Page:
GOVERNOR AWARDS HARDEMAN COUNTY
COMPANY JOB TRAINING GRANT
tHYSSENKRUPP ELEVATOR Awarded $49,620
NASHVILLE – Governor Phil Bredesen and Tennessee Department of Labor & Workforce Development Commissioner James Neeley have awarded $49,620 to ThyssenKrupp Elevator in Middleton, Tenn. Incumbent Worker Training grants assist employers with training needs associated with skills upgrades for their employees. Over the past three years, Incumbent Worker Training grants have totaled more than $5.7 million to assist more than 22,000 employees.
"It is vital for Tennessee employers to continually train and upgrade the skills of their workers for our state to remain economically competitive," said Governor Bredesen. "I'm pleased that Tennessee businesses have access to Incumbent Worker Grants for the purpose of retraining existing employees to help make their businesses more productive and the skills of their employees more valuable."
"I am proud to award this grant money to keep area workers on the job," said Commissioner Neeley. "Not only will this company benefit from the grant, but the surrounding communities of Hardeman County will benefit as well."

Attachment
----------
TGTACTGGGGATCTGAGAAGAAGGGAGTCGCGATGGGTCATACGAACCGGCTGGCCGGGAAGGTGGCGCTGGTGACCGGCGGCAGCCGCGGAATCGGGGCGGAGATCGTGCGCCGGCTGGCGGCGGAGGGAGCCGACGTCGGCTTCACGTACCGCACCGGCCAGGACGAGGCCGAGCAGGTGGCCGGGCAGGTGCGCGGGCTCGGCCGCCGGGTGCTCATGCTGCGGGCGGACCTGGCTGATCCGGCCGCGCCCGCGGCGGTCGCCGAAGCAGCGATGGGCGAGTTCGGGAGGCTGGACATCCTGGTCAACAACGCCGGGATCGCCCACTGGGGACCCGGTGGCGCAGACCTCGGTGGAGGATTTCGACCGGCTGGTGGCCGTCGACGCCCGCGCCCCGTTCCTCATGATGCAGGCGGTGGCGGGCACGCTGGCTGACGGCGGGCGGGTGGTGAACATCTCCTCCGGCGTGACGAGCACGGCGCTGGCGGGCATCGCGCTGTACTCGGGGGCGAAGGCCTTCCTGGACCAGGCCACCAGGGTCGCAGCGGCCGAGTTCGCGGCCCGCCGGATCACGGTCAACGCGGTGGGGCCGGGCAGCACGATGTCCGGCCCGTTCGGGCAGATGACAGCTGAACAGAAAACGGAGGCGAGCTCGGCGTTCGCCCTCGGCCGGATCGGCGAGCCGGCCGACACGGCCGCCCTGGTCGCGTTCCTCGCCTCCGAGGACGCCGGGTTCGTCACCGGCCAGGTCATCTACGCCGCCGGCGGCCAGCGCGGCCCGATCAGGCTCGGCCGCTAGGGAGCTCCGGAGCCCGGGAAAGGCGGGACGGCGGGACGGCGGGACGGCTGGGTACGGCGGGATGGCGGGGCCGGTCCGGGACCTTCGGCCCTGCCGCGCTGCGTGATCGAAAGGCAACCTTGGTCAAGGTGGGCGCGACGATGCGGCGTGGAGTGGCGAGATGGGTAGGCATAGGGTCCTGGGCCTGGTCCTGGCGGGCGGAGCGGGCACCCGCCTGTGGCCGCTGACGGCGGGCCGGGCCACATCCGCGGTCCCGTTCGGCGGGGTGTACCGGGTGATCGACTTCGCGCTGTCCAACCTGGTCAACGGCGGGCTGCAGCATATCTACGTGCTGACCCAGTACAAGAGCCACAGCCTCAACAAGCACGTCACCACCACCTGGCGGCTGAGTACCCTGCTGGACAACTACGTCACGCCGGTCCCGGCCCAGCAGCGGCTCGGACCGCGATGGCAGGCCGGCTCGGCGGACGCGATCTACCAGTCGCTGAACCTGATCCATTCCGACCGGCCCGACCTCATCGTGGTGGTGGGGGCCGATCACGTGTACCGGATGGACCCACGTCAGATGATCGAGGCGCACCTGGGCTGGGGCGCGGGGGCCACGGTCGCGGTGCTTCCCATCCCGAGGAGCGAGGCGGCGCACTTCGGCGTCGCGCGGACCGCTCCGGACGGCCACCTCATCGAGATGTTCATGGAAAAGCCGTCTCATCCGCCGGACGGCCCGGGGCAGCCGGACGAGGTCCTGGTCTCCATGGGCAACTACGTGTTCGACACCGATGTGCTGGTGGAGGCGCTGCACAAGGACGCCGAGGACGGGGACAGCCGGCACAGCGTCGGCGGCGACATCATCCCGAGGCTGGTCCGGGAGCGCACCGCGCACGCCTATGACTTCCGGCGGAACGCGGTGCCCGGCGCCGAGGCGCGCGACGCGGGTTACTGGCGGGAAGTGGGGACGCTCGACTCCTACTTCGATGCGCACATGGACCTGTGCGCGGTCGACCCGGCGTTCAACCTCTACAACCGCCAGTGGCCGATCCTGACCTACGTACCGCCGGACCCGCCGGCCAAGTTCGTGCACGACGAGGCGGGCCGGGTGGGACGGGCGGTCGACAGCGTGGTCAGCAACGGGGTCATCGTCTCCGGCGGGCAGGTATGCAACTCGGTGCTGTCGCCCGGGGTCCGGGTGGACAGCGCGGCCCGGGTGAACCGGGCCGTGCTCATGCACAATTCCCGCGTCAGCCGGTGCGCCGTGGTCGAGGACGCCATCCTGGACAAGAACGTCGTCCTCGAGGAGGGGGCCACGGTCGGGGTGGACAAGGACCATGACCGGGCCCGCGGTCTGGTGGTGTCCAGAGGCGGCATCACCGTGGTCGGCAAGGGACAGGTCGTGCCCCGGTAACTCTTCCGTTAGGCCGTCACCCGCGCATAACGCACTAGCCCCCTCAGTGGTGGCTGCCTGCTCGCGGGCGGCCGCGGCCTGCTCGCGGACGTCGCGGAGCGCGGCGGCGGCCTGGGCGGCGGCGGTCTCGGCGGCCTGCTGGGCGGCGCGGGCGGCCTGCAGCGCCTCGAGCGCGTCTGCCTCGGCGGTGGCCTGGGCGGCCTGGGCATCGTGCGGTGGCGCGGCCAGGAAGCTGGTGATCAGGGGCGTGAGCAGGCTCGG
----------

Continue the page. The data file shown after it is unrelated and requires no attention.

"I commend Governor Bredesen and Commissioner Neeley for awarding the Incumbent Worker grant to this company," said Senator John Wilder. "This will help keep Hardeman County workers employed and help improve our economy."
"The Incumbent Worker grants are a wonderful tool for companies to train their workers in the latest technology and production skills," said Representative Johnny Shaw.
The Southwest Human Resource Agency played a key role in awarding the grant to ThyssenKrupp Elevator.
The Tennessee Department of Labor and Workforce Development administers the Incumbent Worker Training program. The program has been structured to be flexible to meet the business's training objectives. The business may use public, private, or its own in-house training provider based on the nature of the training.
The following criteria must be met to qualify for the Incumbent Worker Training Program. Employers must be in operation in Tennessee for at least one year prior to application date. Employers must have at least five full-time employees, demonstrate financial viability and be current on all state tax obligations. Funding priority is given to businesses whose grant proposals represent a significant layoff avoidance strategy and represent a significant upgrade of skills.
Representative Dolores Gresham also represents Hardeman County.
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